QRecall 2.0 has a data redundancy feature. When creating the archive, or from the archive settings, choose the level of data redundancy you want QRecall to add to the archive. The best settings (from a performance standpoint) are 1:16, 1:8, and 1:4. In your situation I'd recommend 1:16, or 1:8 if you're really cautious. At the 1:8 level, QRecall will write one redundancy byte for every 8 bytes of archive data, increasing the size of your archive by about 12.5%. The upside is that QRecall can then recover from the loss of one or two blocks of data within any span of 16 consecutive blocks. So QRecall can still read your archive, even if you lost 2 or 3 sectors on the drive.

Be aware that data redundancy can't protect against wholesale loss of the entire drive, or even several whole tracks. But even in those dire circumstances, its recovery feature can extract all readable data to a second hard drive.

This 2 TB drive would be handy for holding two QRecall archives (one for the whole drive, one for my home directory),

There are really very few advantages to doing this. You'll use a lot more disk space and cause QRecall to work twice as hard.

The most efficient arrangement is to store your entire startup volume (which will include your home folder) in one archive. If you want to capture your home or Documents folder to your archive more frequently than your system and applications, create two capture actions with different schedules, both capturing to the same archive.

Think of archives like hard drive partitions: it's almost always more efficient and simpler to manage one big partition than a bunch of small ones.

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Mike M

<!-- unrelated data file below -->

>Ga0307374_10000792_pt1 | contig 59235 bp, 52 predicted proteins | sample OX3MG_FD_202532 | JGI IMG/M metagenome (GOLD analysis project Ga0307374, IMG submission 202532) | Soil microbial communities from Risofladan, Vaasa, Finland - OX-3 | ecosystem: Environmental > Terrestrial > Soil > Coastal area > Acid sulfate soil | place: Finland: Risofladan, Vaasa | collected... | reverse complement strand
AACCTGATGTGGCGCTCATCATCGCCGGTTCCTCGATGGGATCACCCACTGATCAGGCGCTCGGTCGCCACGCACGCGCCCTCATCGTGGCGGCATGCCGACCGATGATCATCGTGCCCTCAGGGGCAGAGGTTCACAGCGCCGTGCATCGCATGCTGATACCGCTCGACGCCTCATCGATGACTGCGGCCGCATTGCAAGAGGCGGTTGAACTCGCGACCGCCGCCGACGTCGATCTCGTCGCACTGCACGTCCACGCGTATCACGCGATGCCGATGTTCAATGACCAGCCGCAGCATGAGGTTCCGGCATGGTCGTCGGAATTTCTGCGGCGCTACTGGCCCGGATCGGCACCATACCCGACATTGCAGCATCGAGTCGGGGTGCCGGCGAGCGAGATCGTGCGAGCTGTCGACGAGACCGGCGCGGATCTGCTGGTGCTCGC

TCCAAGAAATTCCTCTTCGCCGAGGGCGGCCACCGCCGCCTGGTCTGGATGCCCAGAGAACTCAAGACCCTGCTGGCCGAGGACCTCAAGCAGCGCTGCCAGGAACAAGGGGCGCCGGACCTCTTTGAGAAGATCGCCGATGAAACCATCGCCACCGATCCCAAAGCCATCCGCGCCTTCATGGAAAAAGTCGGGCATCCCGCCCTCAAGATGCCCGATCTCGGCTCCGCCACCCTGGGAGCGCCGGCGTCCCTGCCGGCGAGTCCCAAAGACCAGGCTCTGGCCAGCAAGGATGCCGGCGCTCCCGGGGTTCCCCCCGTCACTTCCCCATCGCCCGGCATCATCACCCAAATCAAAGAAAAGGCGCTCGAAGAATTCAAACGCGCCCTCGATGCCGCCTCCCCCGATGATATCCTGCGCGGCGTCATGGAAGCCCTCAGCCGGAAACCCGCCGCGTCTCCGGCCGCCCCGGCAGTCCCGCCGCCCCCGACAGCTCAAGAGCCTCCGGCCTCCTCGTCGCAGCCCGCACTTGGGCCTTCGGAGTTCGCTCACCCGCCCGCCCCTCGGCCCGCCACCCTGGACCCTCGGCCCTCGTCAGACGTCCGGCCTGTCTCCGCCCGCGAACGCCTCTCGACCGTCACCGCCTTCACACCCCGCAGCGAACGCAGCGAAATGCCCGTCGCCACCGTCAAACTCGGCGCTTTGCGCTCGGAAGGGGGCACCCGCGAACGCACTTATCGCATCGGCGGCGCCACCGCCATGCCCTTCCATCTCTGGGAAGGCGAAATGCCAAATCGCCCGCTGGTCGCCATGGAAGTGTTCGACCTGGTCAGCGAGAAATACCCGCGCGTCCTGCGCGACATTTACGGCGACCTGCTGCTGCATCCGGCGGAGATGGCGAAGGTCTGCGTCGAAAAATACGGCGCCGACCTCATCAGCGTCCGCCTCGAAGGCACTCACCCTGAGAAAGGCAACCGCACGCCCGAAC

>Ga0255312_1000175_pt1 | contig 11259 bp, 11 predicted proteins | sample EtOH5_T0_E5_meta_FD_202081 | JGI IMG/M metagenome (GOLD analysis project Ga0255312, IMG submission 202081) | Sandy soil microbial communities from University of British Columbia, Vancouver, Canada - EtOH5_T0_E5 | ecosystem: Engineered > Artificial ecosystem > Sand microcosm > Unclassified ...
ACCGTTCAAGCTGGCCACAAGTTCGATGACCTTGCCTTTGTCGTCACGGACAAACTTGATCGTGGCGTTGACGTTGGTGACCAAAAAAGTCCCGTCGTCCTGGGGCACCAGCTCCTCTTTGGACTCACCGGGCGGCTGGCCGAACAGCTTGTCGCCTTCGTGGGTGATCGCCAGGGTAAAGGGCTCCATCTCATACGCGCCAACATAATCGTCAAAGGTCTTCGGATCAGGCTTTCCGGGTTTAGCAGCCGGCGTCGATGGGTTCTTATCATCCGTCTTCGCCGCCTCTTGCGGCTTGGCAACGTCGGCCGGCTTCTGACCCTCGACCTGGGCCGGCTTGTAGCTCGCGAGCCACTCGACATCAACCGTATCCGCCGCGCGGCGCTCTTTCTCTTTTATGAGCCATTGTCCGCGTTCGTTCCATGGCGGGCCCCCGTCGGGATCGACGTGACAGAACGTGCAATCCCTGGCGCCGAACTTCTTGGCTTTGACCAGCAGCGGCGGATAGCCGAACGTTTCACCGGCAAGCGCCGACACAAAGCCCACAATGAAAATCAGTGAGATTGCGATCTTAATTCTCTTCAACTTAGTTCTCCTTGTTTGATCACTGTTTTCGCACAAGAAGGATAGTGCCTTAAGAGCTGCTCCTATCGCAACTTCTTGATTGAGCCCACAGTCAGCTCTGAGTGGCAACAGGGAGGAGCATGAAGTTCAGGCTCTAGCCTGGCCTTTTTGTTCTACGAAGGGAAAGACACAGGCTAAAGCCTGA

Joined: 12-Aug-16 02:01
Messages: 47
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I see! I see that's part of the flexibility of QRecall, the ability to set up different capture actions on a different schedule.

I will read the documentation and if I have any further questions, get back to you.
Mike M



Joined: 12-Aug-16 02:01
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I've been studying the QRecall documentation and I can't figure out if it can do something.

First I plan to create an archive of my main drive. That seems like a great advantage to be able to restore the main volume when disaster strikes.

But QRecall will also be useful for holding old versions of certain files. Most of my work is actually on a small set of my files, and I might like to create an action capturing those directories more often (capture them to the same archive for the whole volume, is my understanding of how to do it).

I have another situation. I frequently download large data files into the Downloads directory, and within a week, delete them. I have no need to save them longer than that. But if they are captured, then they may stick around in the archive for a long time, depending on how frequently I merge layers.

I wanted to see if there's a way to merge only portions of layers, say only the files in the Downloads directory. I don't see such a thing in the docs. Of course, I bet that such an action doesn't make logical sense--it might violate some consistency rule in the archive. Just guessing.